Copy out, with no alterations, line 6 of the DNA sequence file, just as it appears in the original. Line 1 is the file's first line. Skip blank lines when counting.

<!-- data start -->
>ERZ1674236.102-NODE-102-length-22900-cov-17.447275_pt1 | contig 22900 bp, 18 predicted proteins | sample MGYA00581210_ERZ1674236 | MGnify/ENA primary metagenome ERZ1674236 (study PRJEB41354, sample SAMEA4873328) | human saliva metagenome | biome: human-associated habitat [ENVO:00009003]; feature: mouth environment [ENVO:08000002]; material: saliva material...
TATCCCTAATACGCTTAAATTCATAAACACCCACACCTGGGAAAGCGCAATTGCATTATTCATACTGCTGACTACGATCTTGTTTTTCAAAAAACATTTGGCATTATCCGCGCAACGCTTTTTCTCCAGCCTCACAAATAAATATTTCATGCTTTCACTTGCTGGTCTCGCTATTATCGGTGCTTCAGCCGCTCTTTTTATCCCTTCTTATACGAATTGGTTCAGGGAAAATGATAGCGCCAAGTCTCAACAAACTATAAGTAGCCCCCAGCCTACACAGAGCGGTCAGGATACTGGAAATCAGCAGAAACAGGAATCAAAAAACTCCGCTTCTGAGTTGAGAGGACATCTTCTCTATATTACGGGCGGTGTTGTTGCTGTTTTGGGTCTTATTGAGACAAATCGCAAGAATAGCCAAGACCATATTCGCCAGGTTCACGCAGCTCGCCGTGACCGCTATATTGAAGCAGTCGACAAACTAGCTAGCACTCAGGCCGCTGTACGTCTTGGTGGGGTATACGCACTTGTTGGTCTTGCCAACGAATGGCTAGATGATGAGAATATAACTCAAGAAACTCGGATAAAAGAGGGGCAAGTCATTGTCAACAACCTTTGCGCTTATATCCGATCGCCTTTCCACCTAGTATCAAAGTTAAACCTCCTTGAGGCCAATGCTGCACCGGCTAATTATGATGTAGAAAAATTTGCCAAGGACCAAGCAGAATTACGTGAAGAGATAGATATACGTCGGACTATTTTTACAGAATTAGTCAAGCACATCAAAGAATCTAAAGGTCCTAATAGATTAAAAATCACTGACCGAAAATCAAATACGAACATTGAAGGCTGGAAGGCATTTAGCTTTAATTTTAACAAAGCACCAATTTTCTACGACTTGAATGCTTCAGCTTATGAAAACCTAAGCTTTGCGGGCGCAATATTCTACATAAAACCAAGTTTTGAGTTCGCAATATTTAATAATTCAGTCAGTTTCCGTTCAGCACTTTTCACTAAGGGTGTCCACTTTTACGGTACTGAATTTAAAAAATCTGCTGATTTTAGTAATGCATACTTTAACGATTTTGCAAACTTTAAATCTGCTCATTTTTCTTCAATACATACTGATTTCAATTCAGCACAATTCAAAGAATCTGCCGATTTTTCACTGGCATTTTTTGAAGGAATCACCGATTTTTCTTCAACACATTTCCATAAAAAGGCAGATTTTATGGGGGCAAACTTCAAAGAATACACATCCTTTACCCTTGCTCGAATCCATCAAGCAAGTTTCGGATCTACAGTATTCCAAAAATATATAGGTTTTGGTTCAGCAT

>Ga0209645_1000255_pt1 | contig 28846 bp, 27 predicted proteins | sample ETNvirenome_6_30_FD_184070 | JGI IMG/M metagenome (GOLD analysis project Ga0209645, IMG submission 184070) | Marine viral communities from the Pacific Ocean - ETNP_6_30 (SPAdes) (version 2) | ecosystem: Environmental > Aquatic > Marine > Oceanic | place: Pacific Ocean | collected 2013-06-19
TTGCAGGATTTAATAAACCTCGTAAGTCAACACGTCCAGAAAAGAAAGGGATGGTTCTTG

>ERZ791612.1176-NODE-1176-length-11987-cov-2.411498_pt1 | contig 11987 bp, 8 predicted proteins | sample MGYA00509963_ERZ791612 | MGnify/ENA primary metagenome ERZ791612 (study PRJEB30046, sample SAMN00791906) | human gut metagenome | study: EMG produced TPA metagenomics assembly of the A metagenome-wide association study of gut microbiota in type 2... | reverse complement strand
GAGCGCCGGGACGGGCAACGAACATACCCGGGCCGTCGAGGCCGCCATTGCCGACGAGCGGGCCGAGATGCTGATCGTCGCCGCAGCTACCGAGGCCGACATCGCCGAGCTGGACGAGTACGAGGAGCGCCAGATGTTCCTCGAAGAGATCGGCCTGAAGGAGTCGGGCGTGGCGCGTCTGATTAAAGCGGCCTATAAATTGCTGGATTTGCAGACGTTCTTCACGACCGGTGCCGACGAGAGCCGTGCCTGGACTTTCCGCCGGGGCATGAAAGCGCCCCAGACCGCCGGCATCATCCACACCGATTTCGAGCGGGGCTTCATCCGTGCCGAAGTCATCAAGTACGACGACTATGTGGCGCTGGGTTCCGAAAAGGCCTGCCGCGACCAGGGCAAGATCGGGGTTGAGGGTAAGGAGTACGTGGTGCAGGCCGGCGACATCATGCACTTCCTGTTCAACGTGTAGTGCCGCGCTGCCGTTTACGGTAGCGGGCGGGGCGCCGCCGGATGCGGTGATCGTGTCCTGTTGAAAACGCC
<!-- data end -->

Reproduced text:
GAGCGCCGGGACGGGCAACGAACATACCCGGGCCGTCGAGGCCGCCATTGCCGACGAGCGGGCCGAGATGCTGATCGTCGCCGCAGCTACCGAGGCCGACATCGCCGAGCTGGACGAGTACGAGGAGCGCCAGATGTTCCTCGAAGAGATCGGCCTGAAGGAGTCGGGCGTGGCGCGTCTGATTAAAGCGGCCTATAAATTGCTGGATTTGCAGACGTTCTTCACGACCGGTGCCGACGAGAGCCGTGCCTGGACTTTCCGCCGGGGCATGAAAGCGCCCCAGACCGCCGGCATCATCCACACCGATTTCGAGCGGGGCTTCATCCGTGCCGAAGTCATCAAGTACGACGACTATGTGGCGCTGGGTTCCGAAAAGGCCTGCCGCGACCAGGGCAAGATCGGGGTTGAGGGTAAGGAGTACGTGGTGCAGGCCGGCGACATCATGCACTTCCTGTTCAACGTGTAGTGCCGCGCTGCCGTTTACGGTAGCGGGCGGGGCGCCGCCGGATGCGGTGATCGTGTCCTGTTGAAAACGCC